Freeheld is about New Jersey police officer Laurel Hester and her partner Stacie. Laurel is dying of lung cancer and wants to transfer her benefits to Stacie. Counties can extend pension benefits to domestic partners and Laurel’s county has done so for men and their wives previously. Although New Jersey allows for gay and lesbian individuals to pass their benefits to their partners, counties get to decide case by case. All of her fellow officers support her and have made speeches to the court as well as during interviews. The freeholder director said he could not do anything because of the legislation. Another freeholder John Kelly believed that giving benefits to domestic partners “violated the sanctity of marriage.” Pressure continues to be put on the freeholder committee with trial hearings and other counties also changed their legislation to allow for giving benefits to partners that are not married.
The documentary is a mixture of scenes from the trials, old photos of Laurel, and personal interviews. Wade’s depiction of the heartbreaking progression of Laurel’s illness is devoid of any background music, and instead focuses on the faces, emotions and the relationship between Laurel and Stacie. Wade’s depiction of their relationship is beautifully done as a lot of it belongs in the quiet moments between them, or their “ordinary” conversations. Along with depicting the relationship, Wade shows clips of several people either protesting or speaking about how Laurel should be allowed to transfer her benefits to Stacie. The documentary is both inspirational as well as somber, showing that there is yet much work to be done to achieve a society that is inclusive to all.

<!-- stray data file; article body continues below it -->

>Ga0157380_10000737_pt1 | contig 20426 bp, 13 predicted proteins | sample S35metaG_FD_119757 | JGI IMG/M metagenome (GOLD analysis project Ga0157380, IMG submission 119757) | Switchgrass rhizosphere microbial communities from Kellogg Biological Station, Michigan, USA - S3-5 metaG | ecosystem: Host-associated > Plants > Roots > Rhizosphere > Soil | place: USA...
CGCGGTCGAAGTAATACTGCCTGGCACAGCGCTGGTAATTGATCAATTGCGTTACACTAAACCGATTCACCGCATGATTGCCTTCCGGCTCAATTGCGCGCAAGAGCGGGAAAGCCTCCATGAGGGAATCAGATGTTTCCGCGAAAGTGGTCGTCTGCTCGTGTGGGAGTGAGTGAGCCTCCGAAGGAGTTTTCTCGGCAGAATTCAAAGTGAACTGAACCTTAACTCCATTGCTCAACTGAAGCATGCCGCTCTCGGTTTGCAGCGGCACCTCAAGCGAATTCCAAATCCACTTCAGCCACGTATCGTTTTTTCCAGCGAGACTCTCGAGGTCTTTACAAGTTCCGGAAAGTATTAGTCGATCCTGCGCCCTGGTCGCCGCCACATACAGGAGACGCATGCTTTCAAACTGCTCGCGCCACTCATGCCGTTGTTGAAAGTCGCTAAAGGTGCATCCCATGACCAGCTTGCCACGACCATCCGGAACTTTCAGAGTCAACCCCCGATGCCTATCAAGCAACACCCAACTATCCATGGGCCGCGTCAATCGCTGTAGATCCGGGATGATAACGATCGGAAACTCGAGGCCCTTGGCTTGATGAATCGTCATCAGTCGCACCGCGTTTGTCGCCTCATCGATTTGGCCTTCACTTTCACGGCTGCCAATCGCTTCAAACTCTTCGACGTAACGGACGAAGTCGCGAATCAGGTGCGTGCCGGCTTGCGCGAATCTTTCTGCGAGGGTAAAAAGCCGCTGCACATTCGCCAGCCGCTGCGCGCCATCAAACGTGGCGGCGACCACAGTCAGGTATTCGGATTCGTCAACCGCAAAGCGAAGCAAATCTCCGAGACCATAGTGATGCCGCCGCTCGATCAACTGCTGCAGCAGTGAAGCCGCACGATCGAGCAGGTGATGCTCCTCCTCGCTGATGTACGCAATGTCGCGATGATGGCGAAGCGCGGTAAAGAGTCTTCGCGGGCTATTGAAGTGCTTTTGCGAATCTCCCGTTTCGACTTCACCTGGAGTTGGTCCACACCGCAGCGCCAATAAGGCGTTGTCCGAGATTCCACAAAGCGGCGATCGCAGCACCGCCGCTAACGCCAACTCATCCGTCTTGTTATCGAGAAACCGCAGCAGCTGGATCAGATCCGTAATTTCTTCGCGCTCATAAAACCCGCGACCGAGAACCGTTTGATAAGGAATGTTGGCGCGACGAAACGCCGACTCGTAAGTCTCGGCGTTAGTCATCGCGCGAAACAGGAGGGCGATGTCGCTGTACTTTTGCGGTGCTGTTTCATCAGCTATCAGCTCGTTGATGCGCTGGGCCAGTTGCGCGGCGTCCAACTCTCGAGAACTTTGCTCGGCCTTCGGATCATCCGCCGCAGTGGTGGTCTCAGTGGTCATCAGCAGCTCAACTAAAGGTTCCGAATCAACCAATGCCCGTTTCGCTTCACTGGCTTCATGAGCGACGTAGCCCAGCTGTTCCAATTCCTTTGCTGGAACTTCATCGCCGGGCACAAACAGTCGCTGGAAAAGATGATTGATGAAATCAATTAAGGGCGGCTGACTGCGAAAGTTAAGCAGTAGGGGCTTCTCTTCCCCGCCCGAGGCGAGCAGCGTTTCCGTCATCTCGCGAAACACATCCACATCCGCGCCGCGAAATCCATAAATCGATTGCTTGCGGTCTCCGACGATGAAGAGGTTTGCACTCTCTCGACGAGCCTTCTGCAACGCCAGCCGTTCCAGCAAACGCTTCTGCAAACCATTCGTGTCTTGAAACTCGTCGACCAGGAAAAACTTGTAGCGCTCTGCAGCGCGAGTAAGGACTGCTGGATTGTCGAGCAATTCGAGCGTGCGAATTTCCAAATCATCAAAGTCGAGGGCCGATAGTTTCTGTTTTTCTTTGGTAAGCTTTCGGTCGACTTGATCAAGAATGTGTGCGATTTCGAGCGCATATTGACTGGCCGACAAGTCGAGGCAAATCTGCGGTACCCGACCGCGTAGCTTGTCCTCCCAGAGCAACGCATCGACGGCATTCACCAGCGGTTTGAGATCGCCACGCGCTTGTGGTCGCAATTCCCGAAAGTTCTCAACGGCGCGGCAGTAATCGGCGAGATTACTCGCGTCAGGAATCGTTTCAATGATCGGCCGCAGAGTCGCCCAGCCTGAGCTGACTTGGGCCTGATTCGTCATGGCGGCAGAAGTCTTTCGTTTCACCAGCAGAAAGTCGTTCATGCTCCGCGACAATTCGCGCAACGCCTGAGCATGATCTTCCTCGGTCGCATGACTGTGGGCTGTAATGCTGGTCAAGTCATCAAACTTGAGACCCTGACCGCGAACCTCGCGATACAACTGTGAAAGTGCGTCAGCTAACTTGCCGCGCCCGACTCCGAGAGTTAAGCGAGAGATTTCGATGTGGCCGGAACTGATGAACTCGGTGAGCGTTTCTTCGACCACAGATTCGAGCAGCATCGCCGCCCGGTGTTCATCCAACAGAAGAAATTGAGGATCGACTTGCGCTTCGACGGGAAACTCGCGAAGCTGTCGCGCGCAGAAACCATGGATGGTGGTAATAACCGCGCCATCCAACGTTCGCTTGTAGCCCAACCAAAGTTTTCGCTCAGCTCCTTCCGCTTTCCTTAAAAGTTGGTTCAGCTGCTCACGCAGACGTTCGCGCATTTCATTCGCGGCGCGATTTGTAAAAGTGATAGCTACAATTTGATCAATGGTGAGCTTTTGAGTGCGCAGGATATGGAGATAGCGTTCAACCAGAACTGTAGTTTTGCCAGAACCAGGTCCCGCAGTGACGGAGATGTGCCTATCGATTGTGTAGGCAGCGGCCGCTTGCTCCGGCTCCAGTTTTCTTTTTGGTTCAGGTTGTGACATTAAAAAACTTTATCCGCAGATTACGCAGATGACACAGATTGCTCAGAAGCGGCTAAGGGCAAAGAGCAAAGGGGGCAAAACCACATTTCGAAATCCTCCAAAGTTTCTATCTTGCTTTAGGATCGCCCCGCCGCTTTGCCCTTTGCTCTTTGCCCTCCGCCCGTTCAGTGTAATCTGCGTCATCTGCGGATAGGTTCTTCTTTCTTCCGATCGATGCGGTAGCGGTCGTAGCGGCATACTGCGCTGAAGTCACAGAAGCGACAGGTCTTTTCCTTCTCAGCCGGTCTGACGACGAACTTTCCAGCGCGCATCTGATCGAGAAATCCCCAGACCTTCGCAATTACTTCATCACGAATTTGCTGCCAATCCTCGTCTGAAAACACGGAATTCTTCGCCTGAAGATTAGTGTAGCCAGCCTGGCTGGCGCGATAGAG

Marshall, Peter D. “A Conversation with Cynthia Wade.” The Director’s Chair, Issue 85, April 25, 2008, http://actioncutprint.com/ezine-85/